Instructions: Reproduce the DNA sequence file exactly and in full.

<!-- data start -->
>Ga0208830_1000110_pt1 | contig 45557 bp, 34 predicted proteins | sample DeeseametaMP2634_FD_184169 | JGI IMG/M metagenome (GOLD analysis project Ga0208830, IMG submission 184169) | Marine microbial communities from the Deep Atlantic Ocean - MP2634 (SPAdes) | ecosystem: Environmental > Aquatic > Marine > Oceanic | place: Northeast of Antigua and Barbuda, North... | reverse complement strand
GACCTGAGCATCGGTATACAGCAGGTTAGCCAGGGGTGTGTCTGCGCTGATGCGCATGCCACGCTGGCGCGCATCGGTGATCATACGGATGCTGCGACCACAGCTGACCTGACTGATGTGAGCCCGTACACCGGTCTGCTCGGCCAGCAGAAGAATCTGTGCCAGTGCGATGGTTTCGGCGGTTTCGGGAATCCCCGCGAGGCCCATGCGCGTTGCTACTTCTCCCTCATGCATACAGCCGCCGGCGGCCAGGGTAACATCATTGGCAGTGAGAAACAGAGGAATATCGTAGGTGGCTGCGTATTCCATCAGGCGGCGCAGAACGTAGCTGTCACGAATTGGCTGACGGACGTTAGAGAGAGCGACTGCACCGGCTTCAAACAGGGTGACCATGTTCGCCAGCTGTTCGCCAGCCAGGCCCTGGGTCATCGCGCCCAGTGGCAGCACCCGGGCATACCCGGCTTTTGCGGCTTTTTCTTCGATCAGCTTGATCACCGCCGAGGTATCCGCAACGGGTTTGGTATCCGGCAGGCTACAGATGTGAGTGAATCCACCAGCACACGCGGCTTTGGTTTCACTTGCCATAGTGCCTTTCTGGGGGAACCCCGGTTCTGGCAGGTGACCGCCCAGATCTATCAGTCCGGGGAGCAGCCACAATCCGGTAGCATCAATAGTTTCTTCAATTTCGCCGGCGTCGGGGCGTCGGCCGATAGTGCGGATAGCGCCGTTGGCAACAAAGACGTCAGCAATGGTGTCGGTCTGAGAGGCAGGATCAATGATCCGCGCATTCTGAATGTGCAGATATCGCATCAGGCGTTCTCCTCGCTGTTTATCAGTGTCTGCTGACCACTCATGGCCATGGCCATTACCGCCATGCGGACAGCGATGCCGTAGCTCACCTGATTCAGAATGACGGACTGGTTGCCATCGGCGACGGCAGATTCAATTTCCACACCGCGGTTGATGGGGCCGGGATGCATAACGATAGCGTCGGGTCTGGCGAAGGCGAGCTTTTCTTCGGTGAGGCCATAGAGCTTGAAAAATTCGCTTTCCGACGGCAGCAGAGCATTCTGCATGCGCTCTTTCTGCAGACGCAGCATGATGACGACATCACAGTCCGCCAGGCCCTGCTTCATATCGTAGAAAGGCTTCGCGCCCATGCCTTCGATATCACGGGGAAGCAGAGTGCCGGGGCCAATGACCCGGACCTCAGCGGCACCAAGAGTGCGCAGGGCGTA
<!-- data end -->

>Ga0208830_1000110_pt1 | contig 45557 bp, 34 predicted proteins | sample DeeseametaMP2634_FD_184169 | JGI IMG/M metagenome (GOLD analysis project Ga0208830, IMG submission 184169) | Marine microbial communities from the Deep Atlantic Ocean - MP2634 (SPAdes) | ecosystem: Environmental > Aquatic > Marine > Oceanic | place: Northeast of Antigua and Barbuda, North... | reverse complement strand
GACCTGAGCATCGGTATACAGCAGGTTAGCCAGGGGTGTGTCTGCGCTGATGCGCATGCCACGCTGGCGCGCATCGGTGATCATACGGATGCTGCGACCACAGCTGACCTGACTGATGTGAGCCCGTACACCGGTCTGCTCGGCCAGCAGAAGAATCTGTGCCAGTGCGATGGTTTCGGCGGTTTCGGGAATCCCCGCGAGGCCCATGCGCGTTGCTACTTCTCCCTCATGCATACAGCCGCCGGCGGCCAGGGTAACATCATTGGCAGTGAGAAACAGAGGAATATCGTAGGTGGCTGCGTATTCCATCAGGCGGCGCAGAACGTAGCTGTCACGAATTGGCTGACGGACGTTAGAGAGAGCGACTGCACCGGCTTCAAACAGGGTGACCATGTTCGCCAGCTGTTCGCCAGCCAGGCCCTGGGTCATCGCGCCCAGTGGCAGCACCCGGGCATACCCGGCTTTTGCGGCTTTTTCTTCGATCAGCTTGATCACCGCCGAGGTATCCGCAACGGGTTTGGTATCCGGCAGGCTACAGATGTGAGTGAATCCACCAGCACACGCGGCTTTGGTTTCACTTGCCATAGTGCCTTTCTGGGGGAACCCCGGTTCTGGCAGGTGACCGCCCAGATCTATCAGTCCGGGGAGCAGCCACAATCCGGTAGCATCAATAGTTTCTTCAATTTCGCCGGCGTCGGGGCGTCGGCCGATAGTGCGGATAGCGCCGTTGGCAACAAAGACGTCAGCAATGGTGTCGGTCTGAGAGGCAGGATCAATGATCCGCGCATTCTGAATGTGCAGATATCGCATCAGGCGTTCTCCTCGCTGTTTATCAGTGTCTGCTGACCACTCATGGCCATGGCCATTACCGCCATGCGGACAGCGATGCCGTAGCTCACCTGATTCAGAATGACGGACTGGTTGCCATCGGCGACGGCAGATTCAATTTCCACACCGCGGTTGATGGGGCCGGGATGCATAACGATAGCGTCGGGTCTGGCGAAGGCGAGCTTTTCTTCGGTGAGGCCATAGAGCTTGAAAAATTCGCTTTCCGACGGCAGCAGAGCATTCTGCATGCGCTCTTTCTGCAGACGCAGCATGATGACGACATCACAGTCCGCCAGGCCCTGCTTCATATCGTAGAAAGGCTTCGCGCCCATGCCTTCGATATCACGGGGAAGCAGAGTGCCGGGGCCAATGACCCGGACCTCAGCGGCACCAAGAGTGCGCAGGGCGTA